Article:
Schedule and Location

Welcome to the Sarasota Writers Group Blog. Meetings are held the first and third Wednesday of the month at the Nokomis Fire Station, located just a few blocks south of Albee Road (where Matthews-Currie Ford is located) at Pavonia Road. We are on the west, or bay side, of U.S. 41, by the Fire Station's flashing yellow caution traffic light. If you are coming from the south on US 41, we are just north of Dona Bay. Turn on Pavonia and pull to the far end, or west side, of the firehall. Please do not block the fire doors! We meet in the training room on the far side of the complex. Gathering time: 6:00 pm Meeting called to order: 6:30 pm Ten minute break: 7:50 pm Meeting Finishes at 9:00 pm

Monday, February 20, 2017

Good Stuff from Lesley Payne

The following was given to me by Darienne Oaks. It was written by Lesley Payne and contains wonderful advice for writers:

Chapters have beginnings, middles, and ends. The kicker is that it is good to end a chapter at a point of tension, with a hook, that pulls the reader forward. The beginning of the next chapter may be the resolution of something left hanging at the end of the last, proceeds through to near resolution, or to resolution with a new question raised, leaving again, a trigger that pushes the reader forward.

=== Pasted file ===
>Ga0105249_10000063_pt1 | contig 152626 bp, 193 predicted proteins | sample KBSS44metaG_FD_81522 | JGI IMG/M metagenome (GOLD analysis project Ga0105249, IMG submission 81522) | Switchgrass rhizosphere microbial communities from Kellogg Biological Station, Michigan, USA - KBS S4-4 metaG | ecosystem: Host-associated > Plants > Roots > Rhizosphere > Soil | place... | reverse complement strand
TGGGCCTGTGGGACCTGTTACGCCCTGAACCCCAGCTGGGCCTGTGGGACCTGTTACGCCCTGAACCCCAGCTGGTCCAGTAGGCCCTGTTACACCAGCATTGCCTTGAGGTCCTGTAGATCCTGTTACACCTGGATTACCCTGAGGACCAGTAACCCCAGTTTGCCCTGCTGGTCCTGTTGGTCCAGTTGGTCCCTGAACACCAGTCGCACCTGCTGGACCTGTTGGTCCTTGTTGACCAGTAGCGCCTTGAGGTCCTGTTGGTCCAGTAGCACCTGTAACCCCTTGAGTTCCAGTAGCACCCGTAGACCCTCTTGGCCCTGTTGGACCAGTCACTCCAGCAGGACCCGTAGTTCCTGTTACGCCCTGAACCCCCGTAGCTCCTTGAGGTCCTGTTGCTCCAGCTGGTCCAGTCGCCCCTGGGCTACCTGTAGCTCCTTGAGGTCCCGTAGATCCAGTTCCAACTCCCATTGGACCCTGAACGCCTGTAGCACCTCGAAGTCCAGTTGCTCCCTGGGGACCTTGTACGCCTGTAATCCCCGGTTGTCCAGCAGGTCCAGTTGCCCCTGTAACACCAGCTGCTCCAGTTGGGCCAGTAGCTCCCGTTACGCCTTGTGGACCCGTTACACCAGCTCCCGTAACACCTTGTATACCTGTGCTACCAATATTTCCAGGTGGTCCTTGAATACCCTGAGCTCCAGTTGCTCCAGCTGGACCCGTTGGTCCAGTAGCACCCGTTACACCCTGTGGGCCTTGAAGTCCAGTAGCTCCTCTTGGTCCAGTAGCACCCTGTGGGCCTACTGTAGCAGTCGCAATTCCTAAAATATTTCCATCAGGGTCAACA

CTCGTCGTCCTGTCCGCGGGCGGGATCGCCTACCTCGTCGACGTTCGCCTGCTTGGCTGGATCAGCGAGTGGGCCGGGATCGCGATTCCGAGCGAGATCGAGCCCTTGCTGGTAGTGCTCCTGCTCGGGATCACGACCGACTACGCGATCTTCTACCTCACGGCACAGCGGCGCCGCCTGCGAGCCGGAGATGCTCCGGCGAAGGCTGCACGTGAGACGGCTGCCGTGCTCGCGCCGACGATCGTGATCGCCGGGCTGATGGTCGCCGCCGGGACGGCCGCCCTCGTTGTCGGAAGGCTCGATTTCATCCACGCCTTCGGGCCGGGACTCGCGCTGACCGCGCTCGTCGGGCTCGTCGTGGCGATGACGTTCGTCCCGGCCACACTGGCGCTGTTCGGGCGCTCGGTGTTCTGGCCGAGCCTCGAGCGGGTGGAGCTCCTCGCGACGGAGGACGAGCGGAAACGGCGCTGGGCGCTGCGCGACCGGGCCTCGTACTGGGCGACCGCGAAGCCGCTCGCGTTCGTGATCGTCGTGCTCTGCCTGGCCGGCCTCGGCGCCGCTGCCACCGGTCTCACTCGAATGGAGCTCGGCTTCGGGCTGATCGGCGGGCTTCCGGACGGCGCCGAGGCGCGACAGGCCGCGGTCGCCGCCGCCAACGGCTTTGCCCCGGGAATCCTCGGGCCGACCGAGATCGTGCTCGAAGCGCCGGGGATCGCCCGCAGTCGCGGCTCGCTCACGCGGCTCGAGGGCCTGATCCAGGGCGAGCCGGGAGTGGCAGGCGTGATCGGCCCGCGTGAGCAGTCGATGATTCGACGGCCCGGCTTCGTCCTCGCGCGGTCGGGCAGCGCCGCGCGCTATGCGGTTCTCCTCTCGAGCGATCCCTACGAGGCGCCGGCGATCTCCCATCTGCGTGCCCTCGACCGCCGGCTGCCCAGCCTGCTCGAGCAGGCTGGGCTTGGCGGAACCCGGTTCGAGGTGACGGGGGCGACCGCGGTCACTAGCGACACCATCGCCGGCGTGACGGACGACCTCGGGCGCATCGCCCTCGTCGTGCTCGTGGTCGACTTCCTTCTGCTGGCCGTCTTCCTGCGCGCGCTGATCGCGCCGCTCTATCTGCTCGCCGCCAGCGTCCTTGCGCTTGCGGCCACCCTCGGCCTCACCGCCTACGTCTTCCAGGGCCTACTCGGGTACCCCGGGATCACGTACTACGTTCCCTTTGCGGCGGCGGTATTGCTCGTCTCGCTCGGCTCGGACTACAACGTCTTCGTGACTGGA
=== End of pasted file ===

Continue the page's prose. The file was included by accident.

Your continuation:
If you tie everything together at the end of a chapter, it leaves the reader a very handy excuse to set the book aside for a while, or forever. Compelling writing keeps the reader going. It makes a book the reader "can't put down." It makes for success. Try ending a chapter mid-scene, at a moment of crisis, with a question. However you do it, hook the reader to keep on reading.

This is, of course, most important in genres that rely the most heavily on suspense and tension, books that readers read to be held at the edge of their chairs–thrillers, action adventure, suspense. But even in romances, if you end a chapter with a strong feeling or image, a hope, a fear, a question, you can create the forward tug. Not every chapter has to end with a life-threatening cliff hanger, but strive for some sort of cliff hanger in the reader's mind–curiosity, hope, anticipation, fear.

While the specific ingredients–the pacing, the depth, the degree of emphasis on "suspense"–vary from genre to genre, the writer always aims to keep the reader hooked and reading. Look at books that have been successful in your genre and see how the chapter are structured, how hooks, or imminent danger, or just unanswered questions in the reader's mind, pull the reader onward. Ask yourself why you keep turning the pages. Or, if the book fails for you, why is it easy to stop turning, to set the book aside. Look to other successful writers for you cues here.


Create a question in the reader's mind. Don't volunteer information the reader is not curious about. Don't leave the reader feeling everything is resolved or concluded at chapter's end. Maintain tension and narrative drive. Allow the reader to participate by exercising her or his curiosity, analysis, feelings of anxiety, concern, terror, or poignancy.

Keep on writing...

Rod

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